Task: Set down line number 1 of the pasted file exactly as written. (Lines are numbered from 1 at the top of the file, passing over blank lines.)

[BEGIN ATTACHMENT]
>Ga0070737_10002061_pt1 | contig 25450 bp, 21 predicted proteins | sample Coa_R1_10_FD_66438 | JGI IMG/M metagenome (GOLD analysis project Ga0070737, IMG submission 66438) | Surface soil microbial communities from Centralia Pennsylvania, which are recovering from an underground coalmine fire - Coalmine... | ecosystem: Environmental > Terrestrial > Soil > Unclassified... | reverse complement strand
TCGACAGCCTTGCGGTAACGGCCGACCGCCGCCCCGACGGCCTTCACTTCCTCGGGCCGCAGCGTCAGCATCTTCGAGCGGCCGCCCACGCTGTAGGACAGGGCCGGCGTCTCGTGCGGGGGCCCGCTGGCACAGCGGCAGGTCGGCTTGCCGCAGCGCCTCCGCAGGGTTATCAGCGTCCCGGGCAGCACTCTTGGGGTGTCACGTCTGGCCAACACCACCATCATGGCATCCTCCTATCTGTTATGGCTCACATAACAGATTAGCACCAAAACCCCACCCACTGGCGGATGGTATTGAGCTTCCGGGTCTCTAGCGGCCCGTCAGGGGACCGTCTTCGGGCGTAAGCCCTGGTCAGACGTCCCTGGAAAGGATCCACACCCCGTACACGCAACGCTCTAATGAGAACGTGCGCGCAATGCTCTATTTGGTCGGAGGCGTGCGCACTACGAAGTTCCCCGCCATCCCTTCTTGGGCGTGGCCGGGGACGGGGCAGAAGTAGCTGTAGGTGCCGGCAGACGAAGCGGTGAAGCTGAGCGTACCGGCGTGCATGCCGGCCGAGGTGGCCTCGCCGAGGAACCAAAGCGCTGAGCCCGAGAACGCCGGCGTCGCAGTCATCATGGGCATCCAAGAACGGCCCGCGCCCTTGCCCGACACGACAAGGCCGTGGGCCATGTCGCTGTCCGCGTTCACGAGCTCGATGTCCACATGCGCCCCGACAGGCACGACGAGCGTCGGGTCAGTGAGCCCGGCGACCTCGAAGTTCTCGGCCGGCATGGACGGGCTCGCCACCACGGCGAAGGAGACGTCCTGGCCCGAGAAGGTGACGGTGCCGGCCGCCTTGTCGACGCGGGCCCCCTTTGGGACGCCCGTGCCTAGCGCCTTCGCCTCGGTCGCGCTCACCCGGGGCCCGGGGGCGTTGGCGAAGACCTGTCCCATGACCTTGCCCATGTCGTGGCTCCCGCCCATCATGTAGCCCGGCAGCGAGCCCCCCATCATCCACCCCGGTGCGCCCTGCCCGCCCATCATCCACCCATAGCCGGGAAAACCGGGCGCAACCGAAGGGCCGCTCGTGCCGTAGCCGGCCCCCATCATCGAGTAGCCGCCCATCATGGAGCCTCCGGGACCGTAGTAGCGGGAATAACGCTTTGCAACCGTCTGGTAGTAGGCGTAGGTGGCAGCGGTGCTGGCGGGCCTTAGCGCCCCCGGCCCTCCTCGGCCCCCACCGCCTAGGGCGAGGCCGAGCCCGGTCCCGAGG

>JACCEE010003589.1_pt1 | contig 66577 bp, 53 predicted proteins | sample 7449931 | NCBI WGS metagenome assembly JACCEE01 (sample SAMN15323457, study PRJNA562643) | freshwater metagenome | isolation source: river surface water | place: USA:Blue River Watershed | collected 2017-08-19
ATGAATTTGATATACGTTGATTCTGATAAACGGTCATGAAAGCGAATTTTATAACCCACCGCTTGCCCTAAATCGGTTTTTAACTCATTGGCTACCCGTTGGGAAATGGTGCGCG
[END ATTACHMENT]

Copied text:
>Ga0070737_10002061_pt1 | contig 25450 bp, 21 predicted proteins | sample Coa_R1_10_FD_66438 | JGI IMG/M metagenome (GOLD analysis project Ga0070737, IMG submission 66438) | Surface soil microbial communities from Centralia Pennsylvania, which are recovering from an underground coalmine fire - Coalmine... | ecosystem: Environmental > Terrestrial > Soil > Unclassified... | reverse complement strand